01 May 2007

毛, on death and dying

I’m reading a very unfavorable biography of Mao, called Mao: The Unknown Story. It’s a good break from 1984, my dissertation reading, and my plans to read all the books on this list. I wish it were a little more balanced.

Yoko and I were talking about Mao, but she didn’t know the English pronunciation. I wrote 毛 on her chest with my finger and she immediately knew.

I don’t want to be a Mao-hater because he did get some interesting things accomplished in his lifetime, you know, killing aside. Mao wrote this, in his twenties, which sort of resonates:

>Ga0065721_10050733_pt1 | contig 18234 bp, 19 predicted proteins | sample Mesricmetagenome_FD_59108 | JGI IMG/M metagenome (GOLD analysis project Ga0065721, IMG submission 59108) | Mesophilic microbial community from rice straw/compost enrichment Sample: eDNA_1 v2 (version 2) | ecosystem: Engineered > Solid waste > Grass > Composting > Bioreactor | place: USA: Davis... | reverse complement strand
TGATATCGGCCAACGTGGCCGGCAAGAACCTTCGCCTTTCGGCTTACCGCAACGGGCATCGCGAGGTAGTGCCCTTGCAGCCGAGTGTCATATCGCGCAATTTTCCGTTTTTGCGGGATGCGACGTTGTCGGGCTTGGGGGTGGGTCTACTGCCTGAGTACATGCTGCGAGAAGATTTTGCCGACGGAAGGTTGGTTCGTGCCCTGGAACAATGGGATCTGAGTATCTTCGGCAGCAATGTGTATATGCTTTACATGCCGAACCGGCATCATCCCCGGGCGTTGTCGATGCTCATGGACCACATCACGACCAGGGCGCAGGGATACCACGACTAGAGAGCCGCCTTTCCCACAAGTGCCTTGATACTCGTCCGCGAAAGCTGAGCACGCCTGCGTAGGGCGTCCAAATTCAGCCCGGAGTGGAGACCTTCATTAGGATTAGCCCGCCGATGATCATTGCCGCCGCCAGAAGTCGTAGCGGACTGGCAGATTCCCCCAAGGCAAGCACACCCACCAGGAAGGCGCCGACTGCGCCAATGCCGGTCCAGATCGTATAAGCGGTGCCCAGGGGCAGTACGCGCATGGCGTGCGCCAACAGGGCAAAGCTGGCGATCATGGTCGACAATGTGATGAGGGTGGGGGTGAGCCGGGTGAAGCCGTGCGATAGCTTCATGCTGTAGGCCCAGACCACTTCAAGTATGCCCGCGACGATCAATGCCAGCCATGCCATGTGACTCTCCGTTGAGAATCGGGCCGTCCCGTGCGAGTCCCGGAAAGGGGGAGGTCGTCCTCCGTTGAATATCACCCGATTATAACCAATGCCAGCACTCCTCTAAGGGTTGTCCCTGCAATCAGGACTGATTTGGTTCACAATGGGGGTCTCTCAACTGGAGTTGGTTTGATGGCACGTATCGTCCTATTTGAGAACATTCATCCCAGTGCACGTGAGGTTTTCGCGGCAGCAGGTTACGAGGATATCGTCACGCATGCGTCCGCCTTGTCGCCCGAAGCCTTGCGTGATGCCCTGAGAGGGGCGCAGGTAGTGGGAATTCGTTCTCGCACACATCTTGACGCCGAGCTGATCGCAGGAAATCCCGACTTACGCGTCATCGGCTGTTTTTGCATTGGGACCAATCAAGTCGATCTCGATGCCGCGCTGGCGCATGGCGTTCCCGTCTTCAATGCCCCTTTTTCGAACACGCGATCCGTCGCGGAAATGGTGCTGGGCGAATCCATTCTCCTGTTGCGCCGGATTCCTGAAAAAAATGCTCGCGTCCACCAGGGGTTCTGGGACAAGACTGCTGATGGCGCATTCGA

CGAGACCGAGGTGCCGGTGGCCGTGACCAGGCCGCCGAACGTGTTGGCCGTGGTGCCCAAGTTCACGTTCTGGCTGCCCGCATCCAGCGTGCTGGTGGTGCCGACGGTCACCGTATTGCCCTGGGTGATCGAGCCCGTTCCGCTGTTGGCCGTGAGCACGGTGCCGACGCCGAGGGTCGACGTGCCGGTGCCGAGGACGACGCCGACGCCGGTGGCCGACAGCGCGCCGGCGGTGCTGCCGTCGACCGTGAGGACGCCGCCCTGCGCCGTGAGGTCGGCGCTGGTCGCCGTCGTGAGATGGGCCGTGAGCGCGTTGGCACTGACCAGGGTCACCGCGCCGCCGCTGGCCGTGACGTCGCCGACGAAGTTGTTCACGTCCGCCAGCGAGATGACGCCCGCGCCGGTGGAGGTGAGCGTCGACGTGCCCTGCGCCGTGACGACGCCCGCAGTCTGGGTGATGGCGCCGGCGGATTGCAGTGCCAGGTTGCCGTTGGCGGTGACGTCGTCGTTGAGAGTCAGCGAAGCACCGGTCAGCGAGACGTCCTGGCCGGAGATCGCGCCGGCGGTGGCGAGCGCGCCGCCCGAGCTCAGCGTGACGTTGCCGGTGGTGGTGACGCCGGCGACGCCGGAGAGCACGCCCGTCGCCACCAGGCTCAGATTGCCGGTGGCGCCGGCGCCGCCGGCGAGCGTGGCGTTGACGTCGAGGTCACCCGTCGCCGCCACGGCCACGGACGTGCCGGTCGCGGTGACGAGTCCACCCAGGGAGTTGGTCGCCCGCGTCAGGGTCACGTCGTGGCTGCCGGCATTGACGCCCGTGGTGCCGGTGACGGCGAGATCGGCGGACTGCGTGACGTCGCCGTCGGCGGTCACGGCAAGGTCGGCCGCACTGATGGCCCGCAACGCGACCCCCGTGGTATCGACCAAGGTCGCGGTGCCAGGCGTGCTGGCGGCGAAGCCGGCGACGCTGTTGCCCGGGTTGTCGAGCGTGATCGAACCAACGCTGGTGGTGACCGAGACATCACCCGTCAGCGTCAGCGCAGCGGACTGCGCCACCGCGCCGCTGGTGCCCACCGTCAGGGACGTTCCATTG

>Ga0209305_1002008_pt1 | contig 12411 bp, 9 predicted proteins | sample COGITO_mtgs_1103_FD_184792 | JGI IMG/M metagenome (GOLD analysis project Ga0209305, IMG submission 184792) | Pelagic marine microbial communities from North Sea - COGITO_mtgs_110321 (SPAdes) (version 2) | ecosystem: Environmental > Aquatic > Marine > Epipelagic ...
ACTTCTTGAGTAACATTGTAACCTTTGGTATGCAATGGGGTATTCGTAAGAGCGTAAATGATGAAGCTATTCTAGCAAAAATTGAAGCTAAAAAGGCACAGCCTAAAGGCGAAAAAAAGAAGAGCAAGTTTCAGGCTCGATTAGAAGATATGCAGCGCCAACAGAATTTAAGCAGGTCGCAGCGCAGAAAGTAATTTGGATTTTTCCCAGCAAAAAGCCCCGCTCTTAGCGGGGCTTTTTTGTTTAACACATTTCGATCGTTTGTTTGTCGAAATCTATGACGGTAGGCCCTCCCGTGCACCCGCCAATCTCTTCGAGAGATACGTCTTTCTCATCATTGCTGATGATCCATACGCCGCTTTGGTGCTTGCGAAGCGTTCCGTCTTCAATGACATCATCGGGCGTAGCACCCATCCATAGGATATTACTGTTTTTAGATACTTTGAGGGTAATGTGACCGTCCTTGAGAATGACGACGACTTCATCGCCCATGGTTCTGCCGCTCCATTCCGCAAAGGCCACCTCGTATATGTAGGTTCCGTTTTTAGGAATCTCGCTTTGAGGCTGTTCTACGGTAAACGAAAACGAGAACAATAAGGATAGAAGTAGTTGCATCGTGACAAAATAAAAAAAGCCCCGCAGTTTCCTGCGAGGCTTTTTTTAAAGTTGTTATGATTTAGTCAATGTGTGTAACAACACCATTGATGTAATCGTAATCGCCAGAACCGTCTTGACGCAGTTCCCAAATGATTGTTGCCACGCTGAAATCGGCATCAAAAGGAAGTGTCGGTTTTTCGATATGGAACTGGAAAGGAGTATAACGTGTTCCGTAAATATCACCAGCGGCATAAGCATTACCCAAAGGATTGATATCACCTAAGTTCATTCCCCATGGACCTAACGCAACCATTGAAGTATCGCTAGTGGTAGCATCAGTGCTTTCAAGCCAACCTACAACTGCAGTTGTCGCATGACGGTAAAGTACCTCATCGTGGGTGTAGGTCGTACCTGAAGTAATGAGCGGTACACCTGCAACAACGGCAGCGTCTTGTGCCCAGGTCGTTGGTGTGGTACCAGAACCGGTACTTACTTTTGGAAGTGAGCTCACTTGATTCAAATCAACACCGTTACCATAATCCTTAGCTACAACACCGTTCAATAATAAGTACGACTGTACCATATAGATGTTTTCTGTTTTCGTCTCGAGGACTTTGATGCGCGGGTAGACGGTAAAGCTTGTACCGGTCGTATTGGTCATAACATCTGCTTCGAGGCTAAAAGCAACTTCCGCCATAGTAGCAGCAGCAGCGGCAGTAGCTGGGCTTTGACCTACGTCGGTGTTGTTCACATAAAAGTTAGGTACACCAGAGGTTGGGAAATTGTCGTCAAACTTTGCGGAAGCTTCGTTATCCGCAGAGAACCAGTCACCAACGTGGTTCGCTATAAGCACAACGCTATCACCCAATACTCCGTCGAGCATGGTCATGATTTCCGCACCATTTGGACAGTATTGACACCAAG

Human beings are endowed with the sense of curiosity. Why should we treat death any differently? Don’t we want to experience strange things? Death is the strangest thing, which you will never experience if you go on living… Some are afraid of it because the change comes too drastically. But I think this is the most wonderful thing: where else in the world can we find such a fantastic and drastic change? (Chang and Halliday, 2006: 17)
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